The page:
Any Advice would be welcome


New member
Jan 9, 2016
New Zealand
Maroon Bellied Conure
I have a Maroon Bellied Conure called Taz who I think is about almost 1 and a half. He use to be very friendly and would let you do pretty much anything to him and if he didn't like it he would give you a warning nip which wouldn't hurt t all.

but in the last few months he has gotten less tolerant of pretty much everything, he won't let me touch him anymore unless it his feet when he steps up and will bite if you're doing something he doesn't like. For example if he doesn't want to get off a place he knows he's not allowed such as the TV (every time he flies to i take him off straight away) he will bite me when he never use to. when he bite he doesn't just bite and then let go he really bites down hard and draws blood, plus he get all puffed up and stretches at me, so I know he's pissed off which makes me sad because I hate to do that to him.

Today I was playing with him outside of his cage with same small toys, Taz had walked off to look out the window but then came back to me because i had an interesting toy, but then he was bored of the toy i had he saw my hand just sitting there so he walked up and bit it quite hard which i just don't quite understand why.

Sadly it has gotten to the point that when i get him out I have to cover my hands with my sleeves because i haven't figured out if/when he will bite me.

I think he has finally finished his moult so that might possibly effect something. But any help would be much appreciated :D
Hope Taz isn't out of sorts much longer.

He may be testing your boundaries with some of the biting. Especially if it's coming out of nowhere, you have to establish that you don't like it and will withdraw your attention from him until he is polite. If he will step onto a perch, towel, or some other cloth that won't get you bitten even if he's angry, you can use these to put him back into his cage when he goes somewhere he isn't allowed to be.

Other biting may be that he just doesn't want to be handled. Play and touch him on his own terms for awhile. If he starts to get nippy, put him back in his cage to cool down for a bit. We all need time to ourselves, and maybe since he was molting, his feathers were scratchy and the handling was uncomfortable enough to put him in a mood.

I hope this helps a little.
Parrot training is a life long thing. It's not ONCE AND DONE...

Periodically, you will have problem behaviors pop up. When they do, go back to basics, and reinforce the basic training.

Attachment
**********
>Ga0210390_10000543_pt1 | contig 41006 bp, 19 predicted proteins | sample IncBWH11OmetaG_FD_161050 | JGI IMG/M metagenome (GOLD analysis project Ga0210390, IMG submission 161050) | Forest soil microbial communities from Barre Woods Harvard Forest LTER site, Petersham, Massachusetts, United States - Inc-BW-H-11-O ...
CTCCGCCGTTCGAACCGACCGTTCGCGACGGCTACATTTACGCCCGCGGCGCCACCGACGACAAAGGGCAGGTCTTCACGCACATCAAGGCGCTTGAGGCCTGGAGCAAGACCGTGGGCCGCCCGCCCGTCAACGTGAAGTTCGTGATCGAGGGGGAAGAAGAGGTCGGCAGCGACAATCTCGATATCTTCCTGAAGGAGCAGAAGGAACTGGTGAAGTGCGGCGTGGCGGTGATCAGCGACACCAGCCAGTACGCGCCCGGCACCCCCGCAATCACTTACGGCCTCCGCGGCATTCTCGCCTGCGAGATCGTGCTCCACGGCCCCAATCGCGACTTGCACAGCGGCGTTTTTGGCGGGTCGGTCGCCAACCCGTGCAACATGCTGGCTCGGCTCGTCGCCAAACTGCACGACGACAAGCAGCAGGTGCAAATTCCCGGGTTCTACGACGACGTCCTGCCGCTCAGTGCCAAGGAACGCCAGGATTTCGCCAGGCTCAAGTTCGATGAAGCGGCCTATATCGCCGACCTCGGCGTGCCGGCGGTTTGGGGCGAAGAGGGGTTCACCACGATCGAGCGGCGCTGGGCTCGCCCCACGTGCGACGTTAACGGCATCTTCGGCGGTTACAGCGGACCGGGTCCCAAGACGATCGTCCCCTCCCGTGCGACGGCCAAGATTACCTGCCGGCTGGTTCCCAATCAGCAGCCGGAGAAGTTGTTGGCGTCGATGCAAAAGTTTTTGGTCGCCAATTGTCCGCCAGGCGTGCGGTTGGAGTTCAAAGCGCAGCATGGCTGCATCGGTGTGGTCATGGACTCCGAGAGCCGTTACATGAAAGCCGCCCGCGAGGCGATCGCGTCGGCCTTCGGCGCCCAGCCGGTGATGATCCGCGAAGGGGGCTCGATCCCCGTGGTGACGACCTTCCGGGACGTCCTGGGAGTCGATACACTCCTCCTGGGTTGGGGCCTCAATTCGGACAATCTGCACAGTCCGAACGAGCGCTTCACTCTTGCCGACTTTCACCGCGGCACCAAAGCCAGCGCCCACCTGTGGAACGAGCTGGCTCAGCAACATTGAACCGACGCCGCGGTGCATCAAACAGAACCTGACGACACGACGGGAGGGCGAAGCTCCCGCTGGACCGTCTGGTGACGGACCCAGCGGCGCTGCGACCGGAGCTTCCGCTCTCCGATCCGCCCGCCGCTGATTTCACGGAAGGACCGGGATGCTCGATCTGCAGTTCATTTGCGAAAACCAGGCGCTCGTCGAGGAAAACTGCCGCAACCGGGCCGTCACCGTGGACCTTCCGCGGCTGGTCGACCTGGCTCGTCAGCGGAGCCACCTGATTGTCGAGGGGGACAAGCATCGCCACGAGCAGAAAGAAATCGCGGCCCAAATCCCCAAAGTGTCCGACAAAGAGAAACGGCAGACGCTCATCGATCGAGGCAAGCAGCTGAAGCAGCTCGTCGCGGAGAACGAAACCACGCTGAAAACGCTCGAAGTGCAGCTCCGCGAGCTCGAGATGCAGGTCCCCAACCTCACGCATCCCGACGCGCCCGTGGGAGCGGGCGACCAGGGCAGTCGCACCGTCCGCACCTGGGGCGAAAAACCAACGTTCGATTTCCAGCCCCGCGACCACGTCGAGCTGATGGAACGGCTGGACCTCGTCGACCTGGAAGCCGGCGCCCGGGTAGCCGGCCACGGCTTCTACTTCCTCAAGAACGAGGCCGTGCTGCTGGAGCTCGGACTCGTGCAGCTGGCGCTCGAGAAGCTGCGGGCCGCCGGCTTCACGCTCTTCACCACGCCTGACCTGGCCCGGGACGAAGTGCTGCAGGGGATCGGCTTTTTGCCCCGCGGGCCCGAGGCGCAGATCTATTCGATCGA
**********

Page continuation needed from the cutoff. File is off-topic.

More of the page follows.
Step up.
No Bite/that's too hard.
It's okay to play, but not too rough.

Are you communicating when he is using too much bite pressure? Cuz maybe he just wanted to play - finger wrestle game - and didn't know how much bite pressure to use...

"Ignore the bites" teaches the bird that it's okay to bite you. You may have inadvertently taught this bird to bite. So, now teach him that it's NOT OKAY.

If he isn't taught NOT to bite, he will bite.

Start there.
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Thanks for the advice guys!! I definitely think he could be testing his boundaries so I am going to try being more consistent at what I will accept and what I won't. Also @birdman I saw some of the advice you gave GFGC awhile back and found that really helpful so thank you!!
Birds, like human toddlers, grow up. Although it may be ok to toss a toddler onto a bed and give them a raspberry, you wouldn't do that to a teenager! A teenager would be mortified!

So you need to understand that as your bird matures and grows up, his behavior can also change.

Second, those warning nips were telling you to back off. From the sounds of it, you didn't listen very well, and those nips have now become bites.

The only bite that can't be rewarded is the one that never occurs. This means learning to read your bird's body language before a bite occurs so you can avoid getting bitten, then learning to work around your bird's behavior by figuring out new ways to interact with them that doesn't involve biting.

This may help....

As far as things to do.... you could always clicker train him, teach him to target, station, turn around, bow, shake head yes/now, show off his wings, play fetch, drop an item into a basket, etc! These can be fun and engaging activities once he learns how to do those behaviors! And keeping him busy and entertained may help to reduce the biting!

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